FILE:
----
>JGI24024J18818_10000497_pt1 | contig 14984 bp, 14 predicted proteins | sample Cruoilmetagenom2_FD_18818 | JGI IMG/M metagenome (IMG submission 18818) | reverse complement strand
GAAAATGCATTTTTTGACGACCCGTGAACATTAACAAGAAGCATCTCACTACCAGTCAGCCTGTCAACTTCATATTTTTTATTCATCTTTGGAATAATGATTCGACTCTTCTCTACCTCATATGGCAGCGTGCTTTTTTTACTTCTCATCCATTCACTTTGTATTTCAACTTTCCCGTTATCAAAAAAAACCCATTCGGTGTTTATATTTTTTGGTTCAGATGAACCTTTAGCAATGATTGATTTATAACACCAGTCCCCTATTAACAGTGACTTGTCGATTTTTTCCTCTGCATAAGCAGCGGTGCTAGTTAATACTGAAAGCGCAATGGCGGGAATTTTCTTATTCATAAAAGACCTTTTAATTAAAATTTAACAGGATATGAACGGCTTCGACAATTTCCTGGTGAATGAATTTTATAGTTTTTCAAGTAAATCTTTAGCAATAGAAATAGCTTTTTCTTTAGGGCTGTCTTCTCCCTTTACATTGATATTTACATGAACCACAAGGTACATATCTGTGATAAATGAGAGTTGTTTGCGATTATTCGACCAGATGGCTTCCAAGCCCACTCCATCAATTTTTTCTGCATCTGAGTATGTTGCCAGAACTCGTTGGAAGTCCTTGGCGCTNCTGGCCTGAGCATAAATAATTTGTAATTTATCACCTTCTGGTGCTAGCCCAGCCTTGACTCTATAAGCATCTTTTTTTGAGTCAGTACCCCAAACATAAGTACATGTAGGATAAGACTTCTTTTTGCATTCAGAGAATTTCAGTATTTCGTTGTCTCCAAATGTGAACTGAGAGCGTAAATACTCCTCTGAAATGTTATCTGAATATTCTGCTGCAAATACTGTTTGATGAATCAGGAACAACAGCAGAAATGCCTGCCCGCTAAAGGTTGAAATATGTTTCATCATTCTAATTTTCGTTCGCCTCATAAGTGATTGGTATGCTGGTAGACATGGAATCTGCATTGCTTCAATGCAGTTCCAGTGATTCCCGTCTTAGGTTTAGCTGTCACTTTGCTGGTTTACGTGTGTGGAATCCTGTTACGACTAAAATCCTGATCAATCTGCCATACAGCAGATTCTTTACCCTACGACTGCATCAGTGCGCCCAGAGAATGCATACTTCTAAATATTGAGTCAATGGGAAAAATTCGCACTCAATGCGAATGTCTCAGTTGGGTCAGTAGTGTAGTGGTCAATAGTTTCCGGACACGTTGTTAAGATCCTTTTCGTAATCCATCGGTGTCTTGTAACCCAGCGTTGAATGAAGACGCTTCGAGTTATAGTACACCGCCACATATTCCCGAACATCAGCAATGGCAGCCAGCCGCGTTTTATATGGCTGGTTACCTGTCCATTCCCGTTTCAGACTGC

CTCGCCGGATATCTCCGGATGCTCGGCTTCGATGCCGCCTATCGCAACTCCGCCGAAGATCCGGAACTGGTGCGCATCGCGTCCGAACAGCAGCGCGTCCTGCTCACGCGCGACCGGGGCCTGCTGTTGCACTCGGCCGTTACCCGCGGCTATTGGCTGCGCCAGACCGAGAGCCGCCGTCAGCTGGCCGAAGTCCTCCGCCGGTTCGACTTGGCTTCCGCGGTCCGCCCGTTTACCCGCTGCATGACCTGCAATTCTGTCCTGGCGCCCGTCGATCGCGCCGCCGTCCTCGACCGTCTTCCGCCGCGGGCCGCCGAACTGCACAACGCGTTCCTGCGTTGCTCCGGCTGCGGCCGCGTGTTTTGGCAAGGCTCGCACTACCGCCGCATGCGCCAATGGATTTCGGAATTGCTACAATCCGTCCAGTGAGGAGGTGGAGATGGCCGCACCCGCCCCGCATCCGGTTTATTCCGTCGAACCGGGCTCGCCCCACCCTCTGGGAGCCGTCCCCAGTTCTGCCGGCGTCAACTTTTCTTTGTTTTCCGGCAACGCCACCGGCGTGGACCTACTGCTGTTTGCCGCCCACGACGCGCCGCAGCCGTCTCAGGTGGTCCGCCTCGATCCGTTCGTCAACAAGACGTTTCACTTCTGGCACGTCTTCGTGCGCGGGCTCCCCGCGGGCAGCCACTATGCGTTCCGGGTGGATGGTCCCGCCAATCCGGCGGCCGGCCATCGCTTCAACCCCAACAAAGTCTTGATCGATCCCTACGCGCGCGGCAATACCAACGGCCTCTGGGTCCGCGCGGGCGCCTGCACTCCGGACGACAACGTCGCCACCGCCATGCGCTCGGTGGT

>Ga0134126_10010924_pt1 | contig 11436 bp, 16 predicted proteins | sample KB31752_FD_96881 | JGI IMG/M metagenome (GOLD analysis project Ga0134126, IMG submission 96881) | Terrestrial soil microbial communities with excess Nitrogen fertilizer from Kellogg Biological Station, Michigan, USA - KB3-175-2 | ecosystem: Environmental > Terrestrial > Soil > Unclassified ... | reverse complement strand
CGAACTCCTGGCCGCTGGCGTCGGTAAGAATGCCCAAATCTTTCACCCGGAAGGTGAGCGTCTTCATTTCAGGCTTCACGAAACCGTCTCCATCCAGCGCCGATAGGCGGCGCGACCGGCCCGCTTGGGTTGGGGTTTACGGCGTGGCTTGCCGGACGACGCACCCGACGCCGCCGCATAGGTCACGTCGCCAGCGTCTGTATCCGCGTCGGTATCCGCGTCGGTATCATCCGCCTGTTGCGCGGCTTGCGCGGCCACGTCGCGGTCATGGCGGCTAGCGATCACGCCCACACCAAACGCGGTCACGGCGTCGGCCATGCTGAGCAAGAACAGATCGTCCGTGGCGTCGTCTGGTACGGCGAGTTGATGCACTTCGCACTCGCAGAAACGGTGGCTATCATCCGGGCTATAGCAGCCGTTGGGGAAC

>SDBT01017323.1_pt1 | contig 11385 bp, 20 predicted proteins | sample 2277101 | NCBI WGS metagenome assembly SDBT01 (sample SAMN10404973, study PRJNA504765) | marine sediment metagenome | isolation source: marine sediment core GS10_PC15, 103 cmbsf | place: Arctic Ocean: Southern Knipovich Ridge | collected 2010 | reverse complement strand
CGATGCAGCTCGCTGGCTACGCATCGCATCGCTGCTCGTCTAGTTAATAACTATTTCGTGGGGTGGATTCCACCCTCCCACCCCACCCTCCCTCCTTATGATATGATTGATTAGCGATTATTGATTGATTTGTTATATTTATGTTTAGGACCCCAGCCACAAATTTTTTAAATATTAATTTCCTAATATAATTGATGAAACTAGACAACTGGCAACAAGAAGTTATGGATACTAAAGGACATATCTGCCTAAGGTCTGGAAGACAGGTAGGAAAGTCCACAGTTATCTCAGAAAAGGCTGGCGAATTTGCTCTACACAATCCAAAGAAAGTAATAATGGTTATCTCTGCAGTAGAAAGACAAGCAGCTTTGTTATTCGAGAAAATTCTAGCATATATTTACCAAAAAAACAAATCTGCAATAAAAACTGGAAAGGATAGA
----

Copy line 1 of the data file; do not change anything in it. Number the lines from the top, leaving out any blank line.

>JGI24024J18818_10000497_pt1 | contig 14984 bp, 14 predicted proteins | sample Cruoilmetagenom2_FD_18818 | JGI IMG/M metagenome (IMG submission 18818) | reverse complement strand